Soil Enhancement - An alternative view.
As more and more people recognise the benefits of gardening, more fertilizers and other growth enhancers are sprouting on
garden shop shelves. Many are overpriced, and some are what could only be described as rip-offs. The really interesting thing
is that some of the best fertilizers are easily available to most of us absolutely free! Here are just a few ideas - With all the expensive fertilizers on sale at the moment and everybody has a different idea of what should be added to improve the quality of our plants
and taste of our vegetables, it got me thinking back to when I was a child my father would go into the countryside and collect
free sheep poo from the fields, this was collected in Hessian sacks which were then steeped in water for a few weeks,
the resulting 'tea' was diluted and fed to the tomatoes, probably the best tomatoes I've tasted although I have to admit this
isn't something I've tried myself, but this year I have testing some Llama poo which was reported to have an incredible effect
on plant quality and growth, I can't say that I saw any improvement.
The other material which is on sale in garden centres is seaweed meal or concentrate which is reputed to be an all-round
soil improver. Whenever I walk the dog on the beaches here on the North East Coast I always take the opportunity to gather
a sack of washed-up seaweed, which I believe is OK to do because it's not attached to rocks and it's for non-commercial use.
Any more than a sack and It's a challenge walking half a mile back to the car. I use this in two ways, either just tipped onto
the compost and allowed to break down or steeped in water for a few weeks, use the resulting liquid diluted to give a good
plant feed. I used to wash the seaweed first to remove any salt but it isn't ever that salty despite just coming from the beach
and it seemed to me just to be a waste of good water, it's also rumoured that if you add a little sulphur free molasses into the
liquid, as with compost tea it will give it a boost. I've used 'raw' seaweed before, around courgettes, giant marrows and
asparagus, and I think it improved them, but I may be just kidding myself.
I have a patch of comfrey on my allotment which I use in various ways, comfrey leaves are a fantastic natural source of nitrogen, phosphorus, and potassium. I use it as a concentrate I prepare using comfrey and sometimes nettles to make a liquid feed.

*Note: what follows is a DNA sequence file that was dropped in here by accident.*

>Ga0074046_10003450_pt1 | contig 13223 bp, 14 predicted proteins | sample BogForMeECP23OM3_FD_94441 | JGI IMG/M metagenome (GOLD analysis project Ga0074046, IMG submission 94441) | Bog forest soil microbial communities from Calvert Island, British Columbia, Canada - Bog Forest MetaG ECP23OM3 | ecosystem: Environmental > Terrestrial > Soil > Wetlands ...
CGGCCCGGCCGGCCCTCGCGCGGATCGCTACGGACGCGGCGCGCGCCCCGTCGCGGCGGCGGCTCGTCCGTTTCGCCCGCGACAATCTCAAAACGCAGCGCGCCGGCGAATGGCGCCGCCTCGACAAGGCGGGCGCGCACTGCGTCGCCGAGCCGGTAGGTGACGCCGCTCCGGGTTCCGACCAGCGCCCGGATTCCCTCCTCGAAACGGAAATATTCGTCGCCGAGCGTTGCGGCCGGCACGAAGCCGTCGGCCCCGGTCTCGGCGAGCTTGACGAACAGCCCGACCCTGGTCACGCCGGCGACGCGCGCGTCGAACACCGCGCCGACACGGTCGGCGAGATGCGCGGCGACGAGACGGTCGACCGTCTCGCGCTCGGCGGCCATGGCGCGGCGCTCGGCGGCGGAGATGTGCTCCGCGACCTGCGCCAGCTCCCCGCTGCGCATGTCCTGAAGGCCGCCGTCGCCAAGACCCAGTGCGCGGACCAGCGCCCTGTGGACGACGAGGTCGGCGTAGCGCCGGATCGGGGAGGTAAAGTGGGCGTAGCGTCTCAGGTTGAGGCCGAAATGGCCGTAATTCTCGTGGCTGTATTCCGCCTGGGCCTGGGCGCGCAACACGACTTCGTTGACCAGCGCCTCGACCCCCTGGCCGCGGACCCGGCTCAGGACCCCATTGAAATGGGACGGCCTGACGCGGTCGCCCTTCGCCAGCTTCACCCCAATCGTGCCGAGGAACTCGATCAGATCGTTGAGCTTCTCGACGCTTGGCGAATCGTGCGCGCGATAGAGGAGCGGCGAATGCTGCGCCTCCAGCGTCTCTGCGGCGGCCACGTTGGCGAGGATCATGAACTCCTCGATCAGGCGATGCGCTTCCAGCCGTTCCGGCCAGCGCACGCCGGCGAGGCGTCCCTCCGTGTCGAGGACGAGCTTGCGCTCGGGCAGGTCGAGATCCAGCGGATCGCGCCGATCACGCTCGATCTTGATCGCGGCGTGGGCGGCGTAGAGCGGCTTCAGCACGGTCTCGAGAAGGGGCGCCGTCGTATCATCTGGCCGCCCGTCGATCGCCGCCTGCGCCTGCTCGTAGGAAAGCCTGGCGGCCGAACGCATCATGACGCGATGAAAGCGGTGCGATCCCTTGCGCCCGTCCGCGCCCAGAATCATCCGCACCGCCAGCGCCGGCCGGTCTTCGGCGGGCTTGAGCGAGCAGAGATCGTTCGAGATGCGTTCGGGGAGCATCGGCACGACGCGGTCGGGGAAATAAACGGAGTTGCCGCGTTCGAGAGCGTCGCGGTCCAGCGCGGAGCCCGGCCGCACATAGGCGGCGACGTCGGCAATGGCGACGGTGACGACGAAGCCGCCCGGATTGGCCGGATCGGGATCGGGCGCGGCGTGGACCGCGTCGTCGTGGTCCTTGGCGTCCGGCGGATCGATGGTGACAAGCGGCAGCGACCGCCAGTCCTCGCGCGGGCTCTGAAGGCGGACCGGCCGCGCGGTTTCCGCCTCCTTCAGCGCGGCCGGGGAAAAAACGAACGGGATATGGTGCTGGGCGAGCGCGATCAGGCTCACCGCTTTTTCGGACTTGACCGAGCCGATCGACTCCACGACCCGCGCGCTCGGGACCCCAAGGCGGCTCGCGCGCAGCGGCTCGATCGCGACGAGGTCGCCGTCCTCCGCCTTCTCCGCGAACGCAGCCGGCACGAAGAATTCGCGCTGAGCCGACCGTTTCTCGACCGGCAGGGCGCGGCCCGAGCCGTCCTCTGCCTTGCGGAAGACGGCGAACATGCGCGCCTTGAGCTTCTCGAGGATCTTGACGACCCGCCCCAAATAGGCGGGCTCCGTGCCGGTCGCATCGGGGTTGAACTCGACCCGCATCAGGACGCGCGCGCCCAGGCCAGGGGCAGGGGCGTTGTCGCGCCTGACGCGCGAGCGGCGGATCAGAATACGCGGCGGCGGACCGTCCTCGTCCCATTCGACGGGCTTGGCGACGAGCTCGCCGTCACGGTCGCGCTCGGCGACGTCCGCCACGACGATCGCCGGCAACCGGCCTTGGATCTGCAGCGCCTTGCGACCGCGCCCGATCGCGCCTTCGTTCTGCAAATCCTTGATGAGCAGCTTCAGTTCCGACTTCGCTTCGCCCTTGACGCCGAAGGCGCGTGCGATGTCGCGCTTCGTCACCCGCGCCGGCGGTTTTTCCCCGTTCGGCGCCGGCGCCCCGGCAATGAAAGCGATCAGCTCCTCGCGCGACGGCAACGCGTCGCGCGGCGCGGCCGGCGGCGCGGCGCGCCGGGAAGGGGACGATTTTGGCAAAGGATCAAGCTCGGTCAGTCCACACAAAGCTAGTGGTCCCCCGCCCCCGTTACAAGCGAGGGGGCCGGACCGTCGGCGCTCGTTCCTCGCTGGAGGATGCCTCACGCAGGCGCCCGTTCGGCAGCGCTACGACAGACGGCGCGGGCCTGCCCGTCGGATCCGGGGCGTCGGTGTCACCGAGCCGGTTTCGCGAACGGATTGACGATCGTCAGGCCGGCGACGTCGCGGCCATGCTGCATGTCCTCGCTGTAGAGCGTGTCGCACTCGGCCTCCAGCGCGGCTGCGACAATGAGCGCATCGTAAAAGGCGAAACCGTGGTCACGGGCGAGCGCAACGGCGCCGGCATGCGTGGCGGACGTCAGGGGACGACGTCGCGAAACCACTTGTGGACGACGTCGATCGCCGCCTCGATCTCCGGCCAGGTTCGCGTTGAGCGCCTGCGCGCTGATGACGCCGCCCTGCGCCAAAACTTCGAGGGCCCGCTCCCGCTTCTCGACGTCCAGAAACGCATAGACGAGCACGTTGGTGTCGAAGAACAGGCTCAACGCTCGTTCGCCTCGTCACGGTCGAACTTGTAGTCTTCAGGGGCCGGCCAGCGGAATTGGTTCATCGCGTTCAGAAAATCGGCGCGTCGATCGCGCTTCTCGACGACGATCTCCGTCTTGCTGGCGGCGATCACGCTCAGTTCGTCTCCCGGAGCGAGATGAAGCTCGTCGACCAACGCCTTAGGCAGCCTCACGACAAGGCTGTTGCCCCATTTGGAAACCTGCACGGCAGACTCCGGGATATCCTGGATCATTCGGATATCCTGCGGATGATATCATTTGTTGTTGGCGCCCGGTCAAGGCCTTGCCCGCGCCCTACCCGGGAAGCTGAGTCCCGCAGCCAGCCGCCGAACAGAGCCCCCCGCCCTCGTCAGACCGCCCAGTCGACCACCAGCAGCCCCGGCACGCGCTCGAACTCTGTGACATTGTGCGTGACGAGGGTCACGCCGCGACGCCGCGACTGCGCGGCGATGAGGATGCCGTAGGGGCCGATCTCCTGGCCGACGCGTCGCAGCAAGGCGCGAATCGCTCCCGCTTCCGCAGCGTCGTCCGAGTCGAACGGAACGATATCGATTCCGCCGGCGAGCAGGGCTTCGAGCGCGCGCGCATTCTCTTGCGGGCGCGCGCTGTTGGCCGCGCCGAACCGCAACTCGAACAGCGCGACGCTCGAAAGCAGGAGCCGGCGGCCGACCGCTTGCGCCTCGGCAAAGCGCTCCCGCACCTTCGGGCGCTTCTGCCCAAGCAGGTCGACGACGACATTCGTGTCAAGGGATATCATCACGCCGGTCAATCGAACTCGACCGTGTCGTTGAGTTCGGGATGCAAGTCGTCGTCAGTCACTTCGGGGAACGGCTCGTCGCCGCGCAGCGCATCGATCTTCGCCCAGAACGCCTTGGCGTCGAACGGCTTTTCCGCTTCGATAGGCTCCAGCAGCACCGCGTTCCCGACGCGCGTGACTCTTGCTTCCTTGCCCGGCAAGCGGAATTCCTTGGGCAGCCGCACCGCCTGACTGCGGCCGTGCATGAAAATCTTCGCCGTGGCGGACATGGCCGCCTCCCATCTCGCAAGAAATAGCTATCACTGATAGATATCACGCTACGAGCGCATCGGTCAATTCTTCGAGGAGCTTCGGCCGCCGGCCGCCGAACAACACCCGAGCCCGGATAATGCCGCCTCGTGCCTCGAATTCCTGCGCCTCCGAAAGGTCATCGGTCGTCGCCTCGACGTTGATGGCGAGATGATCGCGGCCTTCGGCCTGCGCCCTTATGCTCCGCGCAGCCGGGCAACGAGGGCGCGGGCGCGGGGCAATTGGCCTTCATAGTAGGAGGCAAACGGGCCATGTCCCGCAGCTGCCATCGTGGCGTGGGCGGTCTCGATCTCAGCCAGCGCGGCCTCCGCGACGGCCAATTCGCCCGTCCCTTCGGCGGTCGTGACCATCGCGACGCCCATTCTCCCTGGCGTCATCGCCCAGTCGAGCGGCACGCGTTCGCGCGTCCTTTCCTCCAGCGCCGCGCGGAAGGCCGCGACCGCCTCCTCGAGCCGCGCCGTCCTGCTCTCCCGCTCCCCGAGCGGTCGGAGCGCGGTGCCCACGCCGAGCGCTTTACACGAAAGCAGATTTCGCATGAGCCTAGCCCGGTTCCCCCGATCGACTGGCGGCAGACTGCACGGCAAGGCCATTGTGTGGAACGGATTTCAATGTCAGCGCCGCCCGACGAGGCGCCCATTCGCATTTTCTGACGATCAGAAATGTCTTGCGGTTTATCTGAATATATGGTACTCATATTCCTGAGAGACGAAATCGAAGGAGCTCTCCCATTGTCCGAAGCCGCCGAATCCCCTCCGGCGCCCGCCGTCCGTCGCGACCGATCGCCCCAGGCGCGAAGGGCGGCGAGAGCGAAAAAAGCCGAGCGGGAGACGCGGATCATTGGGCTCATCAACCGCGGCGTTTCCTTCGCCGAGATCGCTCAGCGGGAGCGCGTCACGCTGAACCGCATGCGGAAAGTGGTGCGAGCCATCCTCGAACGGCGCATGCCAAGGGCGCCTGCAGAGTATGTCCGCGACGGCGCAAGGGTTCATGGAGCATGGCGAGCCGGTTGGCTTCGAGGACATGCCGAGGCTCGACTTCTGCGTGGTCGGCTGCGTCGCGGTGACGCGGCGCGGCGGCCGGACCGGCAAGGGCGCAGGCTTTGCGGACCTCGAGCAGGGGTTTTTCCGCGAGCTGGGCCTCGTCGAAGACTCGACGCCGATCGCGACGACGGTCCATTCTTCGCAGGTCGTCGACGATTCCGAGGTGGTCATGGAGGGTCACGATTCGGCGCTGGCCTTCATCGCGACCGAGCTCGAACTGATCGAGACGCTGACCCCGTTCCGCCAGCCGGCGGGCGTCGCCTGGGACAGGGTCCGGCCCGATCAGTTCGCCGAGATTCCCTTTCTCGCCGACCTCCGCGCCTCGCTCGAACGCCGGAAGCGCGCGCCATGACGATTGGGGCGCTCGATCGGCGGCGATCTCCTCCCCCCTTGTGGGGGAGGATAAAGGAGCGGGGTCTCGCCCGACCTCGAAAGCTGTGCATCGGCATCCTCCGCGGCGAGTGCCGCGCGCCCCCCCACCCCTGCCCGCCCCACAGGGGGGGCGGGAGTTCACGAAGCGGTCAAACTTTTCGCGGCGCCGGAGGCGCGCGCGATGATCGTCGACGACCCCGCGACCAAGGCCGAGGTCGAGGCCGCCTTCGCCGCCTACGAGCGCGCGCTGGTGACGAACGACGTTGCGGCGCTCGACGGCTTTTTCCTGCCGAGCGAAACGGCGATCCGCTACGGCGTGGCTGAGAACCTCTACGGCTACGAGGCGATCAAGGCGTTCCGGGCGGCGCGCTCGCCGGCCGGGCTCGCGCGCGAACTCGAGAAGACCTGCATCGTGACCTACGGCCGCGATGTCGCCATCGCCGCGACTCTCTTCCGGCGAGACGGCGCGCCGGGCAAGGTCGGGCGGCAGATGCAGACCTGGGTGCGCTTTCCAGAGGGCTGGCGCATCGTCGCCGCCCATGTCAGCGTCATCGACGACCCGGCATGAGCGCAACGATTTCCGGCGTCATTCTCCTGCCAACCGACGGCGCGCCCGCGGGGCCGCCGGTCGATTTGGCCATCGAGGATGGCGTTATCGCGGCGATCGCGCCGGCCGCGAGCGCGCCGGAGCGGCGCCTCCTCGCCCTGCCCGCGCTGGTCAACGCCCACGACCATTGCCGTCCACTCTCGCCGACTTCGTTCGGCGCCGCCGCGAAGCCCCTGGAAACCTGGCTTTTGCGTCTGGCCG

You can also add some borage to the comfrey tea as this makes a better all-round fertilizer than comfrey alone. This can
be made from the comfrey plant by “steeping” chopped comfrey leaves in water for several weeks (placing a brick or similar
heavy item on the leaves to keep them submerged) until they form a dark, thick very smelly liquid. The liquid should be diluted
12:1 – 15:1 prior to application. Mature comfrey plants can be cut several times each season, it's also an excellent compost
activator. Adding leaves of comfrey to a compost heap gives the compost added nitrogen, resulting in increased microbial decomposition of the compost. Be careful though too much comfrey can result in an imbalance in the carbon:nitrogen of the
compost, and can actually slow the decomposition rate. It can also be used a s a mulch because being high in Nitrogen it
doesn't drag Nitrogen from the ground as it decomposes.
Whilst collecting material for composting from the kitchen I always ask that eggshells are also included this adds calcium
carbonate to the compost heap, which is basically similar to lime being a component part I also gather sea shells to add them
to the garden as well although crushing them alone as I do won't actually release any calcium carbonate they would have to be
burned to access that.
I also use banana-skins (which are rich in potassium) these can be buried directly into the ground to feed various plants.
As a child I often heard that the secret of good 'Pot leeks' was a feed of 'filtered beer' and it was years before I realised that they were
in fact referring to human urine produced after a few pints. Human urine is one of the fastest-acting, most excellent sources of
nitrogen, phosphorous, potassium and other trace elements for plants, delivered in a form that’s perfect for assimilation. Not only
that, we all have a constant, year-round supply of it - and it's free! In 1975, Dr A. H. Free published his book Urinalysis in Clinical Laboratory Practice, presenting a few of the critical nutrients found in urine, including urea nitrogen, urea, creatinin nitrogen, creatinin, uric acid nitrogen, ammonia nitrogen, amino nitrogen, sodium, potassium, calcium, magnesium, chloride, inorganic sulphate and inorganic phosphate.During a pee, a healthy adult will release 11g nitrogen/urea, 1g phosphorus/super-phosphate and 2.5g potassium.
Fresh human urine is supposedly sterile and so free from bacteria. In fact it is so sterile that it is reported can be drunk when
fresh – ask Bear Grylls; it’s only when it is older than 24 hours that the urea turns into ammonia, which is what causes the
'wee' smell. At this stage it will be too strong for use on plants, but poured neat on to the compost heap it makes a fabulous
compost accelerator/activator, with the extra benefit of adding more nutrients. There's also an environment improvement if we
started using urine on the garden rather than using fresh water to flush it away, thousands and thousands of gallons of fresh
water would be saved.